The opposite of a feel-good Christmas story? How about a Tonya Harding biopic?
I have the most walked dog in Santa Monica. When I feel stuck, I walk Walter. Production executives tend to put creative people into just one slot. Professionally, I was thought of as the guy who wrote romantic comedies, which were rapidly going out of style. I felt stuck. Walter was exhausted.
I had just written a Christmas movie called “Love the Coopers” and I wanted to write something that was completely different. My niece was over and we happened to catch this great documentary that Nanette Burstein did on “30 for 30” about Tonya Harding called “The Price of Gold.”
And it occurred to me — nothing doesn’t say Christmas like Tonya Harding.
I tracked down a super nice woman in Texas who said she was Tonya Harding’s manager (but she’s not), who Tonya calls Mom (but she isn’t). She got me in touch with Tonya and because I’d written those romantic comedies, Tonya agreed to meet with me.
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I spent two days interviewing her. After that, I tracked down Harding’s ex-husband Jeff Gillooly and, surprisingly, he agreed to talk with me too. There’s a title card in “I, Tonya” that says, “Based on irony free, wildly contradictory, totally true interviews with Tonya Harding and Jeff Gillooly.” And that’s pretty accurate. Tonya and Jeff remembered almost nothing the same way.
For their first date, Tonya remembered that she and Jeff went to see a movie one afternoon called “Nowhere to Hide” and that her dad chaperoned. But Jeff recalled Tonya’s mother accompanying them to a restaurant for dinner and Tonya’s mother trying to leave with extra chicken parts in her purse.
All the characters in our movie are telling themselves what they need to tell themselves in order to be able to live with themselves. And that’s very human.
— Steven Rogers
A lot of our movie has to do with truth and people’s perception of the truth. Shawn Eckardt, Tonya’s “bodyguard,” told himself and anyone within earshot that he had teams of hit men at his disposal and that he worked frequently for overseas dictators. It’s crazy and funny, but if you go a little deeper, I think he said it because he was closing in on 400 pounds, lived in his parents’ basement and was lonesome. All the characters in our movie are telling themselves what they need to tell themselves in order to be able to live with themselves. They’re trying to control the narrative. And that’s very human.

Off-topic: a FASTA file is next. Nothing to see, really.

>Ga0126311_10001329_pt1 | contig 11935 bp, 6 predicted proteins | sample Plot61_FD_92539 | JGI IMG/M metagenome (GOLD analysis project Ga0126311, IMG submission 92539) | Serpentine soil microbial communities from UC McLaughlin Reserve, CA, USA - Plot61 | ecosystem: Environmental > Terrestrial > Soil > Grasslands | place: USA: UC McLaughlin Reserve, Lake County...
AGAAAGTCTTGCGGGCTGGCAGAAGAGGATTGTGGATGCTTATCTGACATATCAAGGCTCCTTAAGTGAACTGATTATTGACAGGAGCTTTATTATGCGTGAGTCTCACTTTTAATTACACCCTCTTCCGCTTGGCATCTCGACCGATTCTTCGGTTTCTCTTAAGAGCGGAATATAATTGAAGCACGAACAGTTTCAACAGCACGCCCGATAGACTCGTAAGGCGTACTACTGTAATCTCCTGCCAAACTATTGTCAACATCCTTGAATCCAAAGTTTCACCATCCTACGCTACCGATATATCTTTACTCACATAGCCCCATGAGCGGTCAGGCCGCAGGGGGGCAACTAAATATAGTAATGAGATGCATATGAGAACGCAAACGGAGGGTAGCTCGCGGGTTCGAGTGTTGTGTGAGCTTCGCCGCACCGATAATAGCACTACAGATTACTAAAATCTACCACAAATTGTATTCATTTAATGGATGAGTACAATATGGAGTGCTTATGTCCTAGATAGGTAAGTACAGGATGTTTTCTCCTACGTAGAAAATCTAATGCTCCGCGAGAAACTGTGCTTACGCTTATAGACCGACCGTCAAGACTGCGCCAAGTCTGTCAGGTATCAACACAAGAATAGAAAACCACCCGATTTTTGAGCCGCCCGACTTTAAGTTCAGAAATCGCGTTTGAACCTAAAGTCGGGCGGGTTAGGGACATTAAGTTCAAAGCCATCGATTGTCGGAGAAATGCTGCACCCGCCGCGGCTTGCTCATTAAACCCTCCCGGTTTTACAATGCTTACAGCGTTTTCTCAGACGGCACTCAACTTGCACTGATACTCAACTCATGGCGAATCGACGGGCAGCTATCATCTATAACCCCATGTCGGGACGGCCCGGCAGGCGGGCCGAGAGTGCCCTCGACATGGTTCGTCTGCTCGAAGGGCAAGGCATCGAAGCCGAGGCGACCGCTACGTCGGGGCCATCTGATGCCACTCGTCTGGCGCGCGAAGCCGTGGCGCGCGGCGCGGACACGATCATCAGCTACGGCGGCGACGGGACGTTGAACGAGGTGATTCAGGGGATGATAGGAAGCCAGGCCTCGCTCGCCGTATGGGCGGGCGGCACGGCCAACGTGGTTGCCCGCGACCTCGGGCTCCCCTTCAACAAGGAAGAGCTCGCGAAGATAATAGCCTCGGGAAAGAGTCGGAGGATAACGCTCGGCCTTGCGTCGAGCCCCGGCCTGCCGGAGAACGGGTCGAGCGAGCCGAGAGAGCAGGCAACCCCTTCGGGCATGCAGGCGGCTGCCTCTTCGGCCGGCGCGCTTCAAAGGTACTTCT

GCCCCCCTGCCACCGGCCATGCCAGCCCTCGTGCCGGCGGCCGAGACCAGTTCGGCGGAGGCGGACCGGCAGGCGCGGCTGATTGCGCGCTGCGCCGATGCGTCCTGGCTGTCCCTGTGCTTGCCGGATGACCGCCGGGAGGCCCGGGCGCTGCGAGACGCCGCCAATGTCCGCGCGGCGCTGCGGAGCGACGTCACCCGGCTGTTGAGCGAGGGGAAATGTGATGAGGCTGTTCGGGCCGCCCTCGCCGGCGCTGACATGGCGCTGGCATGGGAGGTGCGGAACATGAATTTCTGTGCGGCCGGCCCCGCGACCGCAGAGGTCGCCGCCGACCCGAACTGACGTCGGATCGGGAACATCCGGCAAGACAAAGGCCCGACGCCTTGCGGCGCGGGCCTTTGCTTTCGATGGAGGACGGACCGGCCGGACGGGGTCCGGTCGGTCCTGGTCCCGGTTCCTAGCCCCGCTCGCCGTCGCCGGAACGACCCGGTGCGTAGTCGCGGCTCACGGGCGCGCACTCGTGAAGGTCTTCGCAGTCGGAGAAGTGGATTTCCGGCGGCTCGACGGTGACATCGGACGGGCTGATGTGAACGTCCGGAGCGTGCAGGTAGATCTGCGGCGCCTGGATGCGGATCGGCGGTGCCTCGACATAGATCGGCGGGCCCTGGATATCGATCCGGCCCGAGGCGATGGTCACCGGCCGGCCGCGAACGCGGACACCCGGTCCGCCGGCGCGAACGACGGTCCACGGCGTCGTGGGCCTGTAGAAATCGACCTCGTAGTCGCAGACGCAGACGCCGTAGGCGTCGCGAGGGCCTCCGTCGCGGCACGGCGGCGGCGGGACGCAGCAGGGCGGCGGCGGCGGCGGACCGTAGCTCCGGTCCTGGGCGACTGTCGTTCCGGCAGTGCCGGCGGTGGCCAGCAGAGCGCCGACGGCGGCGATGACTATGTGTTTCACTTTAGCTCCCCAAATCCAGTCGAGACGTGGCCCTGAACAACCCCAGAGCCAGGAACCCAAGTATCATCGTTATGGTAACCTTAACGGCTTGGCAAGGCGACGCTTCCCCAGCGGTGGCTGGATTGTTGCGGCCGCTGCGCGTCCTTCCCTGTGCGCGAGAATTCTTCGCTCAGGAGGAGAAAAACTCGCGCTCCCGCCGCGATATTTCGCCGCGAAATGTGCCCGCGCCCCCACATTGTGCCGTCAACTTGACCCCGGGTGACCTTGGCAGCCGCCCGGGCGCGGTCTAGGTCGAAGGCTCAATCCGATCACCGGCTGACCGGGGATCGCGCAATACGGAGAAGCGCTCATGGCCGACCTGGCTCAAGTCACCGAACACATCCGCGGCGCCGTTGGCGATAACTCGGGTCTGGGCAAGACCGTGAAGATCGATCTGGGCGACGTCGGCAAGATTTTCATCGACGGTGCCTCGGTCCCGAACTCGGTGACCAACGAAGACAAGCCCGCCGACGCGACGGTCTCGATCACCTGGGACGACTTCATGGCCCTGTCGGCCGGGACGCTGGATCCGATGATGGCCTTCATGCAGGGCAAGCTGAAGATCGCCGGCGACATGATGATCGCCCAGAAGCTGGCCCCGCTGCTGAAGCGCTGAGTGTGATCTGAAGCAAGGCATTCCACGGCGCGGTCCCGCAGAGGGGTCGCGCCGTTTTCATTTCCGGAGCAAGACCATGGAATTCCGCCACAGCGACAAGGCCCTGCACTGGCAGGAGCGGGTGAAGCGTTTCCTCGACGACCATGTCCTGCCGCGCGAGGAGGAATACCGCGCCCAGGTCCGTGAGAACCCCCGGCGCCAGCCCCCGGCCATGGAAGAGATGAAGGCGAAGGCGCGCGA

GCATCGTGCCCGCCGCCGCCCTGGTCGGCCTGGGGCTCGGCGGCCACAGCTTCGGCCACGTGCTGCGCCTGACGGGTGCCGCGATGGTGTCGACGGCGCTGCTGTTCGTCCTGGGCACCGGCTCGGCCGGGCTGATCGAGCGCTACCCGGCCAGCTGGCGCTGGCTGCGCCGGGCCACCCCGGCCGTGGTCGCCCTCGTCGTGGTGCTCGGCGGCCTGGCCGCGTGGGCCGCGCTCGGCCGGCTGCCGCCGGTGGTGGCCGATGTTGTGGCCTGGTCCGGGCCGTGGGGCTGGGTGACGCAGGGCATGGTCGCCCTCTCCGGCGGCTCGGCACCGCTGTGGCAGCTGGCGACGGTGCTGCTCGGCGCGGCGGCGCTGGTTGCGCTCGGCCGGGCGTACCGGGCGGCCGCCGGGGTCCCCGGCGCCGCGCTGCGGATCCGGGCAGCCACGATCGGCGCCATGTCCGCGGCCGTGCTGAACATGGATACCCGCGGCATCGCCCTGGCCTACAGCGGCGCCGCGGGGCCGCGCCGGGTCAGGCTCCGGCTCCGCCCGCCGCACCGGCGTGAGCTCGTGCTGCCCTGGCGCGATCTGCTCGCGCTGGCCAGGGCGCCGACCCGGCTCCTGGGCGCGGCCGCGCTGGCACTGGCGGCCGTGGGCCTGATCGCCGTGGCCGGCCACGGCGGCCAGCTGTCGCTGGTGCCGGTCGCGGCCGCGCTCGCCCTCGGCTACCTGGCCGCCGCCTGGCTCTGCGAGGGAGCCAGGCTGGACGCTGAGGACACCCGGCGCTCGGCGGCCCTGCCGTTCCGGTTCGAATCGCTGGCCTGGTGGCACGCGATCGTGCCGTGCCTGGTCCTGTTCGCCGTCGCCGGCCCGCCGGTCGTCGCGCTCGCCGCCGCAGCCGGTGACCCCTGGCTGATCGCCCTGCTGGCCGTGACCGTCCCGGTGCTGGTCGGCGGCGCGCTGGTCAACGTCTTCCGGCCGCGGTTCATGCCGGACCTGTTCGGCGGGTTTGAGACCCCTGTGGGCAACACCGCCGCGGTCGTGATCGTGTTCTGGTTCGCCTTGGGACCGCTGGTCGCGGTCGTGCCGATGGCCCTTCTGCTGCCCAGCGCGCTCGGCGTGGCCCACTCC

I wrote the script on spec for free and felt very protective of it. I’ve been lucky enough to have movies made, but I often found them to be watered down versions of what I wrote. “I, Tonya” has a very specific tone that I didn’t think would survive the studio system. It’s funny and violent and zany and tragic. It’s not just one thing. I wanted to make it independently and be a producer so I could finally have a seat at the table.
I partnered up with Bryan Unkeless, Tom Ackerley and Margot Robbie. All of us were fairly new producers, but I didn’t think twice about that. We all saw the movie the same way. That’s miraculous. Craig Gillespie was our unanimous choice to direct.
I had it in my contract that no one could rewrite me without my consent. But I didn’t need it. Everyone had my back. Writers in Hollywood notoriously feel mistreated. Dorothy Parker said, “Writers are the women of Hollywood.” But on this movie, I couldn’t have been treated more respectfully. It was actually really moving.
I’d been friends with Allison Janney since we went to acting school at the Neighborhood Playhouse 150 years ago. I’d always write parts for her but she never got to play them. This time, I attached her to the role of Tonya’s mother, LaVona, when I went out with the script. OK, the fact that she hadn’t exactly read the script yet or agreed to play it is another story, but thank God the gamble paid off. She’s fantastic in the movie.
All the actors are.
We had a small budget. All of us worked for scale. Somehow we shot 256 scenes in 31 days. I don’t know how many scenes a day that makes (I don’t use the math side of my brain. I sleep on that side. And I get eight hours), but that’s in large part due to Craig Gillespie and a fantastic crew. And Margot Robbie. She would sometimes play four different ages in one day, modulating her voice slightly four different ways with different physicality for each age. Come on!
The truth is, no one would have hired a “romantic comedy writer” to write this script. I had to gamble on myself and reinvent myself. And that, like Tonya’s story, is very American.
Of course, now I’m only offered edgy, dark comedies instead of romantic comedies, but that’s a different problem. Walter is resting easy.
It's a date
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